Russell’s refurbishment of the core Civil Rights years is relatively brief. There are other periods to conquer. While still soulful, string heavy, and sporting a rhythm section akin to the Funk Brothers, “Hard and Strong” jumps the time/space continuum again to arrive in the studio for rock/synth pop girl groups of the ‘80s, like The Go-Go’s and Heart. While compelling synth accouterments adorn the propulsive R&B funk of “Drinking Song,” the project’s catchiest hook, one sadly wasted on an interlude that had the potential to be the project’s biggest seller as a full single. Only the neon years’ synth funk hook for “Let Go (Breakdown)” comes closer in broad appeal, with its undeniable chorus: “I’m holding on too tight now, I’m trying not to breakdown.” With dueling country guitars, a jumpin’ jivin’ upright bass, and garbage can percussions, “Let Go (Breakdown)” is busy as hell but the desperate hook, tornado harmonies, and rhythmic bassline holds all the clatter together to deliver To Dust’s no-brainer smash single. Keeping to the leather mini-skirt days, Alice Russell mines the Private Dancer version of Tina Turner on the moody “Different” and Diana Ross in her RCA years for “I Loved You,” a declarative power anthem you would swear was a cover it rings so familiar, but isn’t. With both “Different” and “I Loved You,” Juke again bedazzles the infectious Reagan era arrangements with modern electronica production techniques but manages to keep both tracks’ soul-pop leanings.
“Citizen” and “For A While” are two least interesting songs in Juke and Russell’s efforts to drag the classic sounds of yore screaming into modern times, both having the feel of experimental filler. Editing them would have lent greatly to a more cohesive and entertaining listening experience. While marvelously musical, Russell’s arrangements don’t lend these songs to start-to-finish must-listens, thanks to some uninspiring melodies on the verses. Repeatedly, it’s the memorable hooks, powerful leads and brassy gospel harmonies that readily prevent one from noticing that the verse melodies aren’t exactly slamdunks. With notable exceptions, like “A to Z” (which is really a hook from beginning to end), “I Loved You,” “Let Go (Breakdown), and “Heartbreaker Pt 2,” too many of the meandering melodic verses fail to drive the listener to Russell’s killing choruses much less compel memorization. In such a low-attention span culture, keeping the listener invested on the road to each song’s payoff is necessary when striving for commercial appeal, which To Dust is seeking to do without question. Nonetheless, for those willing to commit and spend time exploring all the gadgets of this Great Space Coaster ride through music history, Russell and Juke’s adventurousness will make you glad to live in a time when the old can be remade to be this enjoyably fun and fresh—and you this young and hip—again. Recommended.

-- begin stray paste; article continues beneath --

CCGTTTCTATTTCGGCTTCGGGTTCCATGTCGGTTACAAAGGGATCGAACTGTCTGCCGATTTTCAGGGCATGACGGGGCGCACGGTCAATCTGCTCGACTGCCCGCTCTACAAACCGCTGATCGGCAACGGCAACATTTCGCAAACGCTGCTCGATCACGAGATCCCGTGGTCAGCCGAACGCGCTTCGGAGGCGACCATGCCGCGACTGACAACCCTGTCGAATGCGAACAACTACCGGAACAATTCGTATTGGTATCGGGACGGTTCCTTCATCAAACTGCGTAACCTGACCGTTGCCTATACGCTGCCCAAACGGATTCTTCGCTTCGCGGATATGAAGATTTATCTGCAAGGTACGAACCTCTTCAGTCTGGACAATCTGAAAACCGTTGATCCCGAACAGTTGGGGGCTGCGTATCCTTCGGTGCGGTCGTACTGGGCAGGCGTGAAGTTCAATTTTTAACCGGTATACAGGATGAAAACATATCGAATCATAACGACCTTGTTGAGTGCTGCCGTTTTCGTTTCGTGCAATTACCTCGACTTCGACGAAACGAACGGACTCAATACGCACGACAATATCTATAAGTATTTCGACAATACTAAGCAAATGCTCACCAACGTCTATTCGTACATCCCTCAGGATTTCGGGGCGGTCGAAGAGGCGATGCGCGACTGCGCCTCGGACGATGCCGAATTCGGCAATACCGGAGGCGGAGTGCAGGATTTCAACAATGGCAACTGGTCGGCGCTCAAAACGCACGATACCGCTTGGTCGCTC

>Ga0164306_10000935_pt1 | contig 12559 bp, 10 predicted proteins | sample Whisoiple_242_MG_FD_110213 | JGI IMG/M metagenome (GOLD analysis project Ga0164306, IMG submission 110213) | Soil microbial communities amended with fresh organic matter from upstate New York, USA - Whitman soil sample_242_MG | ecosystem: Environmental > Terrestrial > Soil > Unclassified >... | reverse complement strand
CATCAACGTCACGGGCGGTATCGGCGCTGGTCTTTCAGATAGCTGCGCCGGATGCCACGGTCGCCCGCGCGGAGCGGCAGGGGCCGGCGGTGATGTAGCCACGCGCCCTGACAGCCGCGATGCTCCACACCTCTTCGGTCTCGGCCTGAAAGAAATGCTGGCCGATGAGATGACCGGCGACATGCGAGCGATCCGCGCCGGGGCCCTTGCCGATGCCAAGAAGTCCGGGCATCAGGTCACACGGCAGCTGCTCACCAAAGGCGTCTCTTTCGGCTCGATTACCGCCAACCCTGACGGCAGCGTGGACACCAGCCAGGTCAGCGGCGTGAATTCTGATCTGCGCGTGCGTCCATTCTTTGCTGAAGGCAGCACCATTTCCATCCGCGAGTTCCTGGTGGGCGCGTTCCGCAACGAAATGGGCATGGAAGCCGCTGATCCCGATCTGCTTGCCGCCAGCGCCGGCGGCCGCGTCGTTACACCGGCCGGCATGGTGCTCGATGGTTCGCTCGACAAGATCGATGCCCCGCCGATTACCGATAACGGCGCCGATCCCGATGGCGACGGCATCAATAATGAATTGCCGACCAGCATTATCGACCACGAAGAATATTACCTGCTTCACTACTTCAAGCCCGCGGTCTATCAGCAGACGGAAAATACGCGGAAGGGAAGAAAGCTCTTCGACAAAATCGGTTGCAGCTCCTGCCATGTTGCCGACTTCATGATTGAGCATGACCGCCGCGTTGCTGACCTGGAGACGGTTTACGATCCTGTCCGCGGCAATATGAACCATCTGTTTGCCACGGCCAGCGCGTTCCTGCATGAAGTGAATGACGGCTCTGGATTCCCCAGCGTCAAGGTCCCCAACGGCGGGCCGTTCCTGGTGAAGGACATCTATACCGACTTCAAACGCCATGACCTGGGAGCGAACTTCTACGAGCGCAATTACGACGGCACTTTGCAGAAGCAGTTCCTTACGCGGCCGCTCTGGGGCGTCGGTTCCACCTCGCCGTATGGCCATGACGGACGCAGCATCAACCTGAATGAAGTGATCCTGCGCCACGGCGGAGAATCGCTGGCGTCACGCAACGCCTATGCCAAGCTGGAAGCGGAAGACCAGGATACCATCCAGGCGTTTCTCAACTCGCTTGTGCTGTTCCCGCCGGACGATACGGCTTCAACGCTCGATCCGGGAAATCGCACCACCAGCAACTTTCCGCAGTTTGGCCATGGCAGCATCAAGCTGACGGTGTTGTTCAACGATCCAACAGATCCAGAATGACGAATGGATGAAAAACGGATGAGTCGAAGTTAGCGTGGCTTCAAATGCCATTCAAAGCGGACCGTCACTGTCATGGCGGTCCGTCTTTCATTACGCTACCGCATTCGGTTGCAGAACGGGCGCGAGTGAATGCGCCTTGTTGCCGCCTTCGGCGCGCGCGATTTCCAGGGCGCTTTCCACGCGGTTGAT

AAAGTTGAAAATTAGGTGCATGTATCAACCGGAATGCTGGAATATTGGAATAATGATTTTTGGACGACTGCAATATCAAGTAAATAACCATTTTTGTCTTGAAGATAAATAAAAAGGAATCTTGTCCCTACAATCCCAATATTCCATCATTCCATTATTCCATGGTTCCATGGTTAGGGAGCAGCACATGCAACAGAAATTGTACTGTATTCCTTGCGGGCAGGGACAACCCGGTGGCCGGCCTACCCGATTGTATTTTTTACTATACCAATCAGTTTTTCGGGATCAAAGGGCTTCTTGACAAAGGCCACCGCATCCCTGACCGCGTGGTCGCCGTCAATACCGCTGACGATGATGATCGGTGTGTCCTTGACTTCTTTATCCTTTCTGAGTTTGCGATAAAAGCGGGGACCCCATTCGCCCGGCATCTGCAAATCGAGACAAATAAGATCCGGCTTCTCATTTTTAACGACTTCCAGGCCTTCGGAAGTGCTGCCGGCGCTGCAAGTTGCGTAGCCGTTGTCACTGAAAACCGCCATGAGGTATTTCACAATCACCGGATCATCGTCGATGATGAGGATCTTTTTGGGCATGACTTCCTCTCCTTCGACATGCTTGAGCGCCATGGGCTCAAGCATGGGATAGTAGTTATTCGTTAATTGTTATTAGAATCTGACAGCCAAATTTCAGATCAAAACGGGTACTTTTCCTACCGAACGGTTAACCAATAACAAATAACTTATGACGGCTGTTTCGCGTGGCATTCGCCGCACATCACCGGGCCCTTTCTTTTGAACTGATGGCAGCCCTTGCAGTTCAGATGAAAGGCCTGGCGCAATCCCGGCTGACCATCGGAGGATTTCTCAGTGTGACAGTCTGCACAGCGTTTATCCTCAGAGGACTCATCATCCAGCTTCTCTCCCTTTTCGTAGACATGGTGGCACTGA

By L. Michael Gipson